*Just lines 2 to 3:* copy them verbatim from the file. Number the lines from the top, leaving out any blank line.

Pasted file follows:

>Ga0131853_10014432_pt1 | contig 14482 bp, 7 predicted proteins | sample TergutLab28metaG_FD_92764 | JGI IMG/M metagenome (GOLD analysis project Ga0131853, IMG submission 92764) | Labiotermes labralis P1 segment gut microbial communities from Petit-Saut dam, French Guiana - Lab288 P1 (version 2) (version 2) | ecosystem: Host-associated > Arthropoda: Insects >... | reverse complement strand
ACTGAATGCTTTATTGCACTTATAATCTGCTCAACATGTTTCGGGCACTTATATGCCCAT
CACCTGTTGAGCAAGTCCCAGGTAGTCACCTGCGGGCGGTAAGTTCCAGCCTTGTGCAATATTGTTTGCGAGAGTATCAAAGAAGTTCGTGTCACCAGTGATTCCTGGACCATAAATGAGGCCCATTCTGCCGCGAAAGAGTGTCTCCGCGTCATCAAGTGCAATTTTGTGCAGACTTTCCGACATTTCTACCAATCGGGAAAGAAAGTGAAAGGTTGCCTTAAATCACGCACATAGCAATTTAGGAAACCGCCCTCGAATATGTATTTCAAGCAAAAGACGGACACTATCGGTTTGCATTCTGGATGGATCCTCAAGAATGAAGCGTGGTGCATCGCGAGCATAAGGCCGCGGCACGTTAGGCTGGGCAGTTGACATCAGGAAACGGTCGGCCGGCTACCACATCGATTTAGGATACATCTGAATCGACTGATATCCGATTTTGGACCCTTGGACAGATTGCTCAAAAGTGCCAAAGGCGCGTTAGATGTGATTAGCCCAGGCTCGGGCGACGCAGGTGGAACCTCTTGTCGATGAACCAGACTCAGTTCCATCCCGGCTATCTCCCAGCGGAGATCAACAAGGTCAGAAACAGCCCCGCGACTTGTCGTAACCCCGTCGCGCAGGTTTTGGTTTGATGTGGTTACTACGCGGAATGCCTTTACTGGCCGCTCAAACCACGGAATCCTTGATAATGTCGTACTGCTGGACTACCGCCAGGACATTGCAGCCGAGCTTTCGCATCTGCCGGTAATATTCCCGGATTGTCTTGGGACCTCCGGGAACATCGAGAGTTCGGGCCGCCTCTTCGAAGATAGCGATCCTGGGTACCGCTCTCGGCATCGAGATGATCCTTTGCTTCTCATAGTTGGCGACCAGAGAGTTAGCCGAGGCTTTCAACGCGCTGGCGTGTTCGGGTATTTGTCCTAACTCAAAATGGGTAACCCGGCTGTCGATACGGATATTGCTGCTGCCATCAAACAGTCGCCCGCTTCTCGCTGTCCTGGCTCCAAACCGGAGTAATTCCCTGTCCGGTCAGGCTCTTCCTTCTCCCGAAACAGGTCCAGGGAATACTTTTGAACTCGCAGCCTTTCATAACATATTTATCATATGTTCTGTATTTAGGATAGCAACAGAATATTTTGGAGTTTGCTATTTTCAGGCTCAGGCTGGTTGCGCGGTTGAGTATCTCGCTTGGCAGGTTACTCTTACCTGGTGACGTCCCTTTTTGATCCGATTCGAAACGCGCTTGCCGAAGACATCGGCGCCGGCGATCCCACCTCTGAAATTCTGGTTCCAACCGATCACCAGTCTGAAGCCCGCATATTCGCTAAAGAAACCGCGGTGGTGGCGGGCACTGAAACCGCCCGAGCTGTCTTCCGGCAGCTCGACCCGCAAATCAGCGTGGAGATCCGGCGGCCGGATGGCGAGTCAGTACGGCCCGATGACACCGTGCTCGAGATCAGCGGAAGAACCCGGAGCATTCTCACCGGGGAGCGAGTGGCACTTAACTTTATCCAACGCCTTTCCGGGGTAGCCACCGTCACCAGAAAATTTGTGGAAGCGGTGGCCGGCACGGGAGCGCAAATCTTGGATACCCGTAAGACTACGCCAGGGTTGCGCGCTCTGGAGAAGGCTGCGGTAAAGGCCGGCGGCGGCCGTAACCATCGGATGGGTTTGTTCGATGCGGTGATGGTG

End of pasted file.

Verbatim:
ACTGAATGCTTTATTGCACTTATAATCTGCTCAACATGTTTCGGGCACTTATATGCCCAT
CACCTGTTGAGCAAGTCCCAGGTAGTCACCTGCGGGCGGTAAGTTCCAGCCTTGTGCAATATTGTTTGCGAGAGTATCAAAGAAGTTCGTGTCACCAGTGATTCCTGGACCATAAATGAGGCCCATTCTGCCGCGAAAGAGTGTCTCCGCGTCATCAAGTGCAATTTTGTGCAGACTTTCCGACATTTCTACCAATCGGGAAAGAAAGTGAAAGGTTGCCTTAAATCACGCACATAGCAATTTAGGAAACCGCCCTCGAATATGTATTTCAAGCAAAAGACGGACACTATCGGTTTGCATTCTGGATGGATCCTCAAGAATGAAGCGTGGTGCATCGCGAGCATAAGGCCGCGGCACGTTAGGCTGGGCAGTTGACATCAGGAAACGGTCGGCCGGCTACCACATCGATTTAGGATACATCTGAATCGACTGATATCCGATTTTGGACCCTTGGACAGATTGCTCAAAAGTGCCAAAGGCGCGTTAGATGTGATTAGCCCAGGCTCGGGCGACGCAGGTGGAACCTCTTGTCGATGAACCAGACTCAGTTCCATCCCGGCTATCTCCCAGCGGAGATCAACAAGGTCAGAAACAGCCCCGCGACTTGTCGTAACCCCGTCGCGCAGGTTTTGGTTTGATGTGGTTACTACGCGGAATGCCTTTACTGGCCGCTCAAACCACGGAATCCTTGATAATGTCGTACTGCTGGACTACCGCCAGGACATTGCAGCCGAGCTTTCGCATCTGCCGGTAATATTCCCGGATTGTCTTGGGACCTCCGGGAACATCGAGAGTTCGGGCCGCCTCTTCGAAGATAGCGATCCTGGGTACCGCTCTCGGCATCGAGATGATCCTTTGCTTCTCATAGTTGGCGACCAGAGAGTTAGCCGAGGCTTTCAACGCGCTGGCGTGTTCGGGTATTTGTCCTAACTCAAAATGGGTAACCCGGCTGTCGATACGGATATTGCTGCTGCCATCAAACAGTCGCCCGCTTCTCGCTGTCCTGGCTCCAAACCGGAGTAATTCCCTGTCCGGTCAGGCTCTTCCTTCTCCCGAAACAGGTCCAGGGAATACTTTTGAACTCGCAGCCTTTCATAACATATTTATCATATGTTCTGTATTTAGGATAGCAACAGAATATTTTGGAGTTTGCTATTTTCAGGCTCAGGCTGGTTGCGCGGTTGAGTATCTCGCTTGGCAGGTTACTCTTACCTGGTGACGTCCCTTTTTGATCCGATTCGAAACGCGCTTGCCGAAGACATCGGCGCCGGCGATCCCACCTCTGAAATTCTGGTTCCAACCGATCACCAGTCTGAAGCCCGCATATTCGCTAAAGAAACCGCGGTGGTGGCGGGCACTGAAACCGCCCGAGCTGTCTTCCGGCAGCTCGACCCGCAAATCAGCGTGGAGATCCGGCGGCCGGATGGCGAGTCAGTACGGCCCGATGACACCGTGCTCGAGATCAGCGGAAGAACCCGGAGCATTCTCACCGGGGAGCGAGTGGCACTTAACTTTATCCAACGCCTTTCCGGGGTAGCCACCGTCACCAGAAAATTTGTGGAAGCGGTGGCCGGCACGGGAGCGCAAATCTTGGATACCCGTAAGACTACGCCAGGGTTGCGCGCTCTGGAGAAGGCTGCGGTAAAGGCCGGCGGCGGCCGTAACCATCGGATGGGTTTGTTCGATGCGGTGATGGTG